Doctors, NMA
The NMA logo beside the image of a doctor.

Infant and Maternal Mortality Blamed on Brain Drain 

The Nigerian Medical Association (NMA), has blamed the increasing maternal and infant mortality in the country to brain drain in the health sector.

Dr Babatunde Rosiji, the NMA Chairman, Ekiti chapter, made the disclosure in Ado Ekiti, on Monday, at a press conference marking the association’s 2022 Physicians’ Week.

According to him, the menace of brain drain is gradually killing the nation’s health sector as about 10,296 doctors now practice in the United Kingdom, making Nigeria having the third highest foreign doctors in that country.

The NMA boss also raised the alarm over increasing maternal and infant mortality in Ekiti, hinging the incidence on the geometric loss of doctors to other facilities and movements to foreign countries.

Speaking about the rots in Ekiti health sector, the NMA leader said; “Every secondary health centres and specialists hospitals in Ekiti must have at least nine doctors, but the highest we have is two per hospital.

“We are supposed to have 276 doctors, but we have just 85. How do you expect us not to have high mortality?

Read Also: UNICEF: MICS-6 Ranks Ekiti, Ogun, Oyo With High Infant Mortality Cases 

“We need about 195 doctors to run the Ekiti State University Teaching Hospital, but we only have 95.

“Why should people blame doctors for the monster the government has created? For the primary, we need 32 but only have 12 and four of them will be retiring soon.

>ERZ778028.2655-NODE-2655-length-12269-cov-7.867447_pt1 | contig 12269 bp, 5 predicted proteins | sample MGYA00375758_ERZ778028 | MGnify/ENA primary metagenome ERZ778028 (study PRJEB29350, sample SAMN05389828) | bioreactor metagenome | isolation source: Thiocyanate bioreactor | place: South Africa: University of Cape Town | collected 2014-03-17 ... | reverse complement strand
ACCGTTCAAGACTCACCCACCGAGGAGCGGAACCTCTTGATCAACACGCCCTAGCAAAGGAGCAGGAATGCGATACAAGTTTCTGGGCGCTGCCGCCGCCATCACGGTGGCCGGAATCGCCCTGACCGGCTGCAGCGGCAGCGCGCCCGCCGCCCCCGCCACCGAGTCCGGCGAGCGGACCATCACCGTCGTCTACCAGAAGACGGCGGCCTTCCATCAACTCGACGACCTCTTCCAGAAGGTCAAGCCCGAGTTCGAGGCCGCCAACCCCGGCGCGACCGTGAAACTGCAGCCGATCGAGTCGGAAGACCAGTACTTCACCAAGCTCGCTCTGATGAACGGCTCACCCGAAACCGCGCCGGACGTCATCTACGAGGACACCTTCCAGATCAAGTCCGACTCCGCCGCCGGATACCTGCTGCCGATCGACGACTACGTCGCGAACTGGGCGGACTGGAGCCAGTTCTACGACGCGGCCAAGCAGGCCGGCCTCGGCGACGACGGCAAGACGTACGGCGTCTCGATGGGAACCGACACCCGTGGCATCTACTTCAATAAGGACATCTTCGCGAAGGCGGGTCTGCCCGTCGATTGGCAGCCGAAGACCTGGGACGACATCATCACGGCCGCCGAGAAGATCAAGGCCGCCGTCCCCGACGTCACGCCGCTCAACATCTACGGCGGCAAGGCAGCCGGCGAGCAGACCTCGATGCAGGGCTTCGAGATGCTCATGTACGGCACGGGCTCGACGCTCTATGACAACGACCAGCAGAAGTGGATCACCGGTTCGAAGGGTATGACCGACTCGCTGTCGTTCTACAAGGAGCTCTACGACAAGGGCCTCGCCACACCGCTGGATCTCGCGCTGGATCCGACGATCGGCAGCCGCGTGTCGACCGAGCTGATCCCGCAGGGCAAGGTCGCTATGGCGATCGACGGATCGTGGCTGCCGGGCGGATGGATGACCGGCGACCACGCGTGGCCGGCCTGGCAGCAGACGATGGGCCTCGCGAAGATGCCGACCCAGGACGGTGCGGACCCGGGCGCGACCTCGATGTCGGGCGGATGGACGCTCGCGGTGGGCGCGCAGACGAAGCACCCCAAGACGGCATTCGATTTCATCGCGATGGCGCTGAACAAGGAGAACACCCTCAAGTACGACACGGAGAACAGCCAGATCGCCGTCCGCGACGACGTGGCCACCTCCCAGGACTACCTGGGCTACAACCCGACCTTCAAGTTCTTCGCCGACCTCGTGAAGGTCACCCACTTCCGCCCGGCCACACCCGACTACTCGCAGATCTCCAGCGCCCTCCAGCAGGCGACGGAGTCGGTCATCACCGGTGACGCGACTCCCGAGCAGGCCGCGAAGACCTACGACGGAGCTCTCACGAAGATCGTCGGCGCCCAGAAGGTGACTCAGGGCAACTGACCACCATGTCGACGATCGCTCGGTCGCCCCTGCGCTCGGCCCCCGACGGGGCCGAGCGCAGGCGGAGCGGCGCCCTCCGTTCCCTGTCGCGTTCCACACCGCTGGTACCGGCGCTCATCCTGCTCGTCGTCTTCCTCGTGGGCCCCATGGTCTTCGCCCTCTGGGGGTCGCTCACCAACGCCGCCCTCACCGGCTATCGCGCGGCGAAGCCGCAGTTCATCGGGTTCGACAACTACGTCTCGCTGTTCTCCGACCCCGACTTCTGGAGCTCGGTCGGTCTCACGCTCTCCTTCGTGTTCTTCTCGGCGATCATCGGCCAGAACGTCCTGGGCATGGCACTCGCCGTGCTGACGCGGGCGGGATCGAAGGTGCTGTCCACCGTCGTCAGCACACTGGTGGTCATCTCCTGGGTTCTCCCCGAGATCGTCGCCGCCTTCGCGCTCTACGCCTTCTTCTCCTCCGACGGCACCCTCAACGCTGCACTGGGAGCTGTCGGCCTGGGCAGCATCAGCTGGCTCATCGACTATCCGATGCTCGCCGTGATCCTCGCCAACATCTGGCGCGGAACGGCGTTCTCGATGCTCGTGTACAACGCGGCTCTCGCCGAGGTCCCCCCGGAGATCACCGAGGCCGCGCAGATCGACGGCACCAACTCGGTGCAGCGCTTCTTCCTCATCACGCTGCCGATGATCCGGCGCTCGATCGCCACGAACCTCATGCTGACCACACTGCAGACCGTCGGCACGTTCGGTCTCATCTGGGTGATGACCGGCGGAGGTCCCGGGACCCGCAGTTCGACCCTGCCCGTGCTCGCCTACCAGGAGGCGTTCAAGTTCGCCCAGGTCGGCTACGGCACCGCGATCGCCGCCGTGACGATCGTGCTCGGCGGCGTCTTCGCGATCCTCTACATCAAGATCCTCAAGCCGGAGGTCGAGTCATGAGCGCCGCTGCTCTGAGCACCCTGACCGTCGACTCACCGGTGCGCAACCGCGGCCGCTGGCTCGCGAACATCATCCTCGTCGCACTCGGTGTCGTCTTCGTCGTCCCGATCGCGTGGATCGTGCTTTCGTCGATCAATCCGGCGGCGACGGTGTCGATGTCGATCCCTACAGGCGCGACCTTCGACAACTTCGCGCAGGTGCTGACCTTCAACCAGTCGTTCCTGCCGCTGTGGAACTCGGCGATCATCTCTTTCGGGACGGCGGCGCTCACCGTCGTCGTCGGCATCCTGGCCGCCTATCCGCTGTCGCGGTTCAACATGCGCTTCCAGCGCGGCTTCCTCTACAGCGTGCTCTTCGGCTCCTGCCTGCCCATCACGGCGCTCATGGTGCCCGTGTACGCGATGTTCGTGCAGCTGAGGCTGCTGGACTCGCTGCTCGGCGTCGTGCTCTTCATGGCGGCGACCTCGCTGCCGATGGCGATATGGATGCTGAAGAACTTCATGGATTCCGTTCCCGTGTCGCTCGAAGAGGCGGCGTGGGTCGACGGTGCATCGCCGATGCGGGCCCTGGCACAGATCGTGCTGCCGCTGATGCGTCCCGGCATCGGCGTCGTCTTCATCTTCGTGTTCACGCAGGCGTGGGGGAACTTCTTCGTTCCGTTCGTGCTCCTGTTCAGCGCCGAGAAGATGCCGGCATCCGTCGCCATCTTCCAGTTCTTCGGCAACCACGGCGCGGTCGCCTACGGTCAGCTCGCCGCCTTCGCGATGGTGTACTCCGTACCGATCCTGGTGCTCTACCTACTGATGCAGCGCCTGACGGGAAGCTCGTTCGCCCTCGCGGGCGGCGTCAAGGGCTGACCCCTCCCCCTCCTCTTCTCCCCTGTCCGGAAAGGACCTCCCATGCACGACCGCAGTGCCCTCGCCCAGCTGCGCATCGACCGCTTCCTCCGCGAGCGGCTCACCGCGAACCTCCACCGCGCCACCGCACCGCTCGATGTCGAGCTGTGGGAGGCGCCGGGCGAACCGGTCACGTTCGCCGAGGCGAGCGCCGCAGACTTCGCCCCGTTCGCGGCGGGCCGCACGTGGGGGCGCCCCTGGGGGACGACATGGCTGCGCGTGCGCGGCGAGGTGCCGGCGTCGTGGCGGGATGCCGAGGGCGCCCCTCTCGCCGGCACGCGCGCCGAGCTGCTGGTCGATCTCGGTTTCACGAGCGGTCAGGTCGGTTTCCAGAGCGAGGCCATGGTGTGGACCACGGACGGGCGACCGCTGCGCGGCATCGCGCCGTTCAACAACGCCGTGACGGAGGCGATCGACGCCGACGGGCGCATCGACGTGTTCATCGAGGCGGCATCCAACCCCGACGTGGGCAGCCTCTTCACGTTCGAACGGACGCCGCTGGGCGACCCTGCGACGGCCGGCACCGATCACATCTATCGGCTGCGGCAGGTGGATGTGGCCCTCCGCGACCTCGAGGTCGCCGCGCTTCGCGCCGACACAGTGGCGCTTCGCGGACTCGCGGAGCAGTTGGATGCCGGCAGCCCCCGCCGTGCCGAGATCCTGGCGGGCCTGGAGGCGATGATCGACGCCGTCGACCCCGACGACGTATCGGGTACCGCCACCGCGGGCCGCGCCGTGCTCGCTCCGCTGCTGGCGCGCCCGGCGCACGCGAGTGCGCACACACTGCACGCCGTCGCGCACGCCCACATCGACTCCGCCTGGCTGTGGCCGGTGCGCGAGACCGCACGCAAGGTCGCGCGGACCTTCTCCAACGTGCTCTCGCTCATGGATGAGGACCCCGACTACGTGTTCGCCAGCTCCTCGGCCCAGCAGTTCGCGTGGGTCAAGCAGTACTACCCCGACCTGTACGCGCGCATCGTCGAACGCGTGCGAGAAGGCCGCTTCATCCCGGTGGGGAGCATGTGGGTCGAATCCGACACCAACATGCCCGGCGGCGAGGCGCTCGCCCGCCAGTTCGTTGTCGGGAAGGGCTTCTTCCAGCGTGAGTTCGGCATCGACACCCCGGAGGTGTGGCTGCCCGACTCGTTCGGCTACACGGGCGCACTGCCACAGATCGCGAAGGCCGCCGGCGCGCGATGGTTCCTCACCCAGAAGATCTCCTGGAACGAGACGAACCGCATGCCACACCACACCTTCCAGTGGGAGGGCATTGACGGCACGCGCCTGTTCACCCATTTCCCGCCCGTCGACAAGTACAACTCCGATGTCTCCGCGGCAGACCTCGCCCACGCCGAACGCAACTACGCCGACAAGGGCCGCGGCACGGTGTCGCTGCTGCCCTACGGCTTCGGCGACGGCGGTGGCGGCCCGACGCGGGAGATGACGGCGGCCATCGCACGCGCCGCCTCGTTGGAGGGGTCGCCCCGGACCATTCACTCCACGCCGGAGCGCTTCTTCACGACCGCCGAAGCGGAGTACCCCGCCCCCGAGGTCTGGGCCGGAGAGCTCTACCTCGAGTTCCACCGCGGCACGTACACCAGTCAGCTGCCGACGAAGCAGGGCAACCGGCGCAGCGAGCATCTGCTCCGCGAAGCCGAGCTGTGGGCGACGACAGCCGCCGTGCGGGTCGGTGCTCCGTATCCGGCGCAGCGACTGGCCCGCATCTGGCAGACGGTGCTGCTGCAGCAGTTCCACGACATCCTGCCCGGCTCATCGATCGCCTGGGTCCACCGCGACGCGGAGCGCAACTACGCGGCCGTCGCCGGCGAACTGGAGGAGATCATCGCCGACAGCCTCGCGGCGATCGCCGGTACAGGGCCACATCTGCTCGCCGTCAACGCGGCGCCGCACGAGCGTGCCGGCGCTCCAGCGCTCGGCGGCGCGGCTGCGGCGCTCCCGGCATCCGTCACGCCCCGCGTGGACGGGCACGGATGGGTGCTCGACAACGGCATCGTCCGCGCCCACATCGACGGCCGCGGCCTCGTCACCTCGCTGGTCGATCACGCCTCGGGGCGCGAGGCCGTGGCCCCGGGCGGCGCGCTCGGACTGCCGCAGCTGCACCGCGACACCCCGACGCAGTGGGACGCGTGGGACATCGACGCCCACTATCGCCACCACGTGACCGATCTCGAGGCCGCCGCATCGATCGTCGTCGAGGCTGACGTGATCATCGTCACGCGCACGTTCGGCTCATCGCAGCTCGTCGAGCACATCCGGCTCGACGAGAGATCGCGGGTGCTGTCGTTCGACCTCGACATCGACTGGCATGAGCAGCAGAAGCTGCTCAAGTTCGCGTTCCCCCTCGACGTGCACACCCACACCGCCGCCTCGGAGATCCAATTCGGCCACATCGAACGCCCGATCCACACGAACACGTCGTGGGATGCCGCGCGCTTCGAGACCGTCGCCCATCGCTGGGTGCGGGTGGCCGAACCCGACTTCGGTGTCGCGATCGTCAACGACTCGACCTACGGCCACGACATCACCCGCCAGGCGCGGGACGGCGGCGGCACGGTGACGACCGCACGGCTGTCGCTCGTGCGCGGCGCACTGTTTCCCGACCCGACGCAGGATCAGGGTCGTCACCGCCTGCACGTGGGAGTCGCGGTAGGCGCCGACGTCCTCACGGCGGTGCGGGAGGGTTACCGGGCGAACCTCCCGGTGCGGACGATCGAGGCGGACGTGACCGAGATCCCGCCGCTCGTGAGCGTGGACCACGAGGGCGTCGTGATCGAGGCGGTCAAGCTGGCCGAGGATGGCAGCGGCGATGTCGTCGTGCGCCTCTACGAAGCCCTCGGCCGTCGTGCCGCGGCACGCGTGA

Rosiji expressed regret that four local governments in Ekiti have no doctors to oversee their primary healthcare centres, which he said also contributed to high diseases index in the state.

He appealed to Nigerians to be patriotic in 2023 by voting for a candidate that would rescue the country from the current difficulties, rather than placing high premium on vote buying and other pecuniary gains that could sway their positions wrongly.

The NMA boss urged the state government to implement hazard allowance to medical doctors on its payroll, regretting that Nigerian medical practitioners remained one of the poorly paid globally, and that the trend must change.

He said his members may resort to industrial action, if the state government failed to pay backlog of salaries owed members and implementing payment of other allowances due to them.

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